“Come closer, I want to show you something,” my hands are cupped and I’m leaning down towards a gaggle of unruly grandkids. They gather around, excited, pointing, reaching towards my hands.
“What is in there Grammie?”
“I want to see.”
I make a big show of it, moving slowly, building the anticipation with words like, “Are you ready?” “Don’t get too close.” “Hush now, you don’t want to scare it.”
See, when we move toward the unknown with excitement and expectancy we are trusting in our intuition, we have an innate desire to understand, to see things that are hidden, because the truth is we grow through our curiosity says Jack Kornfield. When we listen, when we lean in, we are expressing a desire to understand.
I’ve always used distraction with my youngins to shift their focus especially when they are angry or upset. If you’ve ever seen a three-year-old throw a full-throttle tantrum then you know what I mean. If they get agitated when reacting to some sort of unexpected experience I try and distract because you can’t hold anger and curiosity in your mind at the same time. Go ahead, try it, I’ll wait.
As my hands part, the highly anticipated secret is finally revealed, it’s a ladybug. Small, red, dotted, moving across the deep creases of my barren hand.
“Oh, what is that Grammie.”
I tell them that when a ladybug lands on you it’s a sign of good luck. “Look how lucky we are today.”
“I want some luck.”
“Can I hold her.”
“Grammie, it tickles.”
When we’re living in the moment, we yield to our curiosity, but we also relinquish control. Rose Zonetti says when we are delivered into the unknown through attunement and inquiry, we simply arrive at courage. I love that.
Did you know that the word ladybug has an interesting origin? According to word history, “the bug part of the word ladybug is transparent enough: ladybugs are beetles, which, with weevils, make up the largest order of insects, Coleoptera. The lady part, however, is not so transparent. It has its origin in an allusion to a very particular and much-revered lady, her name is Mary, the mother of Jesus.”
When a ladybug lands on you it’s considered good luck, good fortune, that powerful changes are about to occur in your life. I’m a little traumatized by all the powerful changes occurring in my life, but hey, we could all use a little luck.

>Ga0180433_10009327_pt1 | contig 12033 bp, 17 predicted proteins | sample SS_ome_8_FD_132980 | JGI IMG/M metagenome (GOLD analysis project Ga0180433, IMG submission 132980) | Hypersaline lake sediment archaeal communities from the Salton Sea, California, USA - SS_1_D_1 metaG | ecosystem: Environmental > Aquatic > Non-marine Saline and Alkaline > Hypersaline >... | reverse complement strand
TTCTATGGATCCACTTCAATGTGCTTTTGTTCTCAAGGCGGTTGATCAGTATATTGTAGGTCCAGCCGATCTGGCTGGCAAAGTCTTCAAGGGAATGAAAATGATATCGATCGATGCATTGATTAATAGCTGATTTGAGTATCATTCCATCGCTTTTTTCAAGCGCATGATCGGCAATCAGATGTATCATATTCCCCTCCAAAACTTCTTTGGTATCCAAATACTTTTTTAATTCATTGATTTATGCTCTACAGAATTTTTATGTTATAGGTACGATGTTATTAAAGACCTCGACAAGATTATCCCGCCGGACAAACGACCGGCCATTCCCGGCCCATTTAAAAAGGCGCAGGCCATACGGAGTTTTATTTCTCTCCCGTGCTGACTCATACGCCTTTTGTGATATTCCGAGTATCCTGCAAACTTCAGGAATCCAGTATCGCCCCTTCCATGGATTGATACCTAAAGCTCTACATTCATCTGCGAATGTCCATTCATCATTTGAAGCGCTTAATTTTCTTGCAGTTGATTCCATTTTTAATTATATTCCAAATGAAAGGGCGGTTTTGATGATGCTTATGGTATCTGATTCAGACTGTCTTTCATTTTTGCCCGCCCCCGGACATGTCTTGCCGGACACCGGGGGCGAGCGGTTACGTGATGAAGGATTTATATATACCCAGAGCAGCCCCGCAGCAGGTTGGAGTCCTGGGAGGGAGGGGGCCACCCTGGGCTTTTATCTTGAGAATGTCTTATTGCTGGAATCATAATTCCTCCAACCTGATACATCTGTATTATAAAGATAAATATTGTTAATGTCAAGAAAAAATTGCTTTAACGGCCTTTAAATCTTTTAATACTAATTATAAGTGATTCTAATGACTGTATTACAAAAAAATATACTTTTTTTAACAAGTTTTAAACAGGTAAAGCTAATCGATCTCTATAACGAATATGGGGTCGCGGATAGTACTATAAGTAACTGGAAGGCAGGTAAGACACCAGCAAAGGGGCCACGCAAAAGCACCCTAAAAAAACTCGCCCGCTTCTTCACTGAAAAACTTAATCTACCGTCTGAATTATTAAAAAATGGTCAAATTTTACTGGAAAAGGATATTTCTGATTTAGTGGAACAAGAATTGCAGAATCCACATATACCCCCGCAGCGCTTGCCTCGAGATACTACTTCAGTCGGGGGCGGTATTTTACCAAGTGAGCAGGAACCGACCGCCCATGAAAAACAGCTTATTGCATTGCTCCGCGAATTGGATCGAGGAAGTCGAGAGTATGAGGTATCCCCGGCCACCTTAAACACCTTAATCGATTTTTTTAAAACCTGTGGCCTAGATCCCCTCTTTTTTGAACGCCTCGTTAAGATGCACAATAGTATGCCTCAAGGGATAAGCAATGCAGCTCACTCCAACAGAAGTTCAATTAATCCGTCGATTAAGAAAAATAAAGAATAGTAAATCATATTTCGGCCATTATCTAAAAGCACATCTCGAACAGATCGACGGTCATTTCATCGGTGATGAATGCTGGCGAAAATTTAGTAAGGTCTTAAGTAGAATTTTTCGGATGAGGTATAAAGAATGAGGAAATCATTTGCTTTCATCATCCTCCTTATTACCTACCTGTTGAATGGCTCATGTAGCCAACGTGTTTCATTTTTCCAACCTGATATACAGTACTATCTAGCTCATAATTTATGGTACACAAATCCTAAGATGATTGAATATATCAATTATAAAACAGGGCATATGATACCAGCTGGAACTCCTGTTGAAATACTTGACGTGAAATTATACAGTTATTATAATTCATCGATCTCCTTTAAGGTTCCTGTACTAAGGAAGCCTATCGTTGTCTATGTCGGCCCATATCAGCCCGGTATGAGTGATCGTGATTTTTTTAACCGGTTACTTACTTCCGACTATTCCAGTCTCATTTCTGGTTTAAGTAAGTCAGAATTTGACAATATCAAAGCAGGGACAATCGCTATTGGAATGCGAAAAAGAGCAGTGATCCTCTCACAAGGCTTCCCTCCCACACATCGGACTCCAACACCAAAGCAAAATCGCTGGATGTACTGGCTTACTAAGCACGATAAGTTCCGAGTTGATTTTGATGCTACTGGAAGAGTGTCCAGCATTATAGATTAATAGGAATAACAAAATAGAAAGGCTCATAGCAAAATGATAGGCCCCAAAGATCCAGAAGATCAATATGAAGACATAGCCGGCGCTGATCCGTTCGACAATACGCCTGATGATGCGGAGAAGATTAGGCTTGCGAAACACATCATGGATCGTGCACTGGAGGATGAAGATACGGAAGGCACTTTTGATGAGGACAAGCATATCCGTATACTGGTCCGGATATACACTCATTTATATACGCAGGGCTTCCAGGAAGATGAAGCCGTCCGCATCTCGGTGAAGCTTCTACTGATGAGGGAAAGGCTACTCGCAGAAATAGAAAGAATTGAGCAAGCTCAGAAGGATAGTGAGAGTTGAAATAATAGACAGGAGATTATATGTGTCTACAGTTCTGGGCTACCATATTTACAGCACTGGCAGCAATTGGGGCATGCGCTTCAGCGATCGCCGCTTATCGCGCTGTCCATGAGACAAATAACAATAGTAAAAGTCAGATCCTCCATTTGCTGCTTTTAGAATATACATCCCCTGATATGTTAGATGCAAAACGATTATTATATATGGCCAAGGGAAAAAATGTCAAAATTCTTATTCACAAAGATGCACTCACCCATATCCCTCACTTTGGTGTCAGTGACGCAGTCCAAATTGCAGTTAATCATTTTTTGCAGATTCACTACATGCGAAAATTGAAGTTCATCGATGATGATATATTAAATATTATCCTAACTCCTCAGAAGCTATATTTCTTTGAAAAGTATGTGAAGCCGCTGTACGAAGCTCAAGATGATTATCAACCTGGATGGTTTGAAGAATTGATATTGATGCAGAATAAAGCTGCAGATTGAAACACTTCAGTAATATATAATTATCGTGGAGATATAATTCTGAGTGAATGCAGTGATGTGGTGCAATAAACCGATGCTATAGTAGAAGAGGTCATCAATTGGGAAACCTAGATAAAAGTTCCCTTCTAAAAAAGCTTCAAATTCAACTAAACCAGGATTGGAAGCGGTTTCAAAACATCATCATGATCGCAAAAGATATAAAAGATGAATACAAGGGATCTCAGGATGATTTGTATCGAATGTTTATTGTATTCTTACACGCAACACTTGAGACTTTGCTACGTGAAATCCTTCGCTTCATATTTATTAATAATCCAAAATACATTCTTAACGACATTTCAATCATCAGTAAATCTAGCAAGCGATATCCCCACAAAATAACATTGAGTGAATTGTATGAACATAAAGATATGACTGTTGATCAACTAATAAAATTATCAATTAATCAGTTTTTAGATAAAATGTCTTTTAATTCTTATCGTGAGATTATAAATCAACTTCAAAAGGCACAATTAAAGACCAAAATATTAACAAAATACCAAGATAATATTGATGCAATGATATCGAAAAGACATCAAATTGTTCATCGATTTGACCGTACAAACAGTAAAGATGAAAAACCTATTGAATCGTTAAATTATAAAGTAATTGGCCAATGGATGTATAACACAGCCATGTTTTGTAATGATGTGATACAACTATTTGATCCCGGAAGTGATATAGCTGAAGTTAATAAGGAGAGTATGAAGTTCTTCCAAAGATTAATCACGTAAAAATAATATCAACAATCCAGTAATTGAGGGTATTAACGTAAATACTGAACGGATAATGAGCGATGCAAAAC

With the current protests happening all around the world I have to consider the things I harbor in my own hands, am I keeping lady luck captive, when all she wants is to fly away home? Eric Alan says this virus has not only brought an illness, but it has also brought to light other illnesses of society.
Let’s open this up, let’s get uncomfortable, show our fear, our ignorance, our courage to take an honest look at the privileges we’ve been holding for far too long.
See there are things I don’t know, what I don’t know, I don’t know, like what it’s like to be left-handed. I live with a lefty and I gave birth to a lefty so I have some knowledge of these types of people. As Miles Mcpherson explains just about everything in the world is made for right-handed people, if you’re left-handed you have to deal with not only right-handed scissors, and tools, but water fountains, golf clubs, catcher mitts, school desks, soap dispensers, even handshakes are designed for right-handed people. You have what McPherson calls right privilege, because you don’t know you have all these advantages, you were just born that way.
Could I get a snap for that?
Okay, I’m leaping here, try and stay with me. A couple thousand years ago some schmuck (probably a lefty) wanted to get into heaven so he asks Jesus if he could whittle down the laws to the most important one. Jesus had a handle on this one, being God and all he combined his two favorites (we call this divine privilege), he said to love God and your neighbor as yourself, and then he added everything hangs on this commandment.
What the hell? Everything? Here again, I don’t know, what I don’t know, I don’t know.
Now Jesus didn’t want to confuse anyone about who exactly is your neighbor, so he told a nifty parable about an injured man left to die on the side of the road. After a Priest and Levite walk right past the beaten and bleeding man, a Samaritan dude stops to help, not just any man, but the injured man’s arch enemy.
See how Jesus shifts the question from “what will happen to me if I stop and help this stranger,” to “what will happen to this stranger if I do not stop and help?” Your neighbor is anyone you encounter on the road of life, especially those who have been harmed, or are in need of your assistance.
Jesus was truly on to something here, because nothing is as counter-cultural to our human nature than loving the unknown, especially if we are afraid. Maybe wisdom is simply the ability to care for others as fiercely as we care for those we love?
So maybe we start by paying attention to the small things, we stay curious, we listen to each other’s stories. If I tell you about my life, what I struggle with, what I love to do, will you tell me what’s it’s like to be you? When we listen, when we lean in, we are expressing a desire to understand.
Our curiosity is peaked and this is how we learn, this is how we arrive at a more honest conversation, because if you can’t talk about something you can’t really think about it either, says Eula Biss.
“Come closer, I want to show you something,” my hands are cupped, I’m holding on to the belief that we can harness our curiosity to bring about real change in a world reeling in fear, frustration, and pain. Be open, lean in, look closely.
I’m Living in the Gap, looking for ladybugs, then following them home.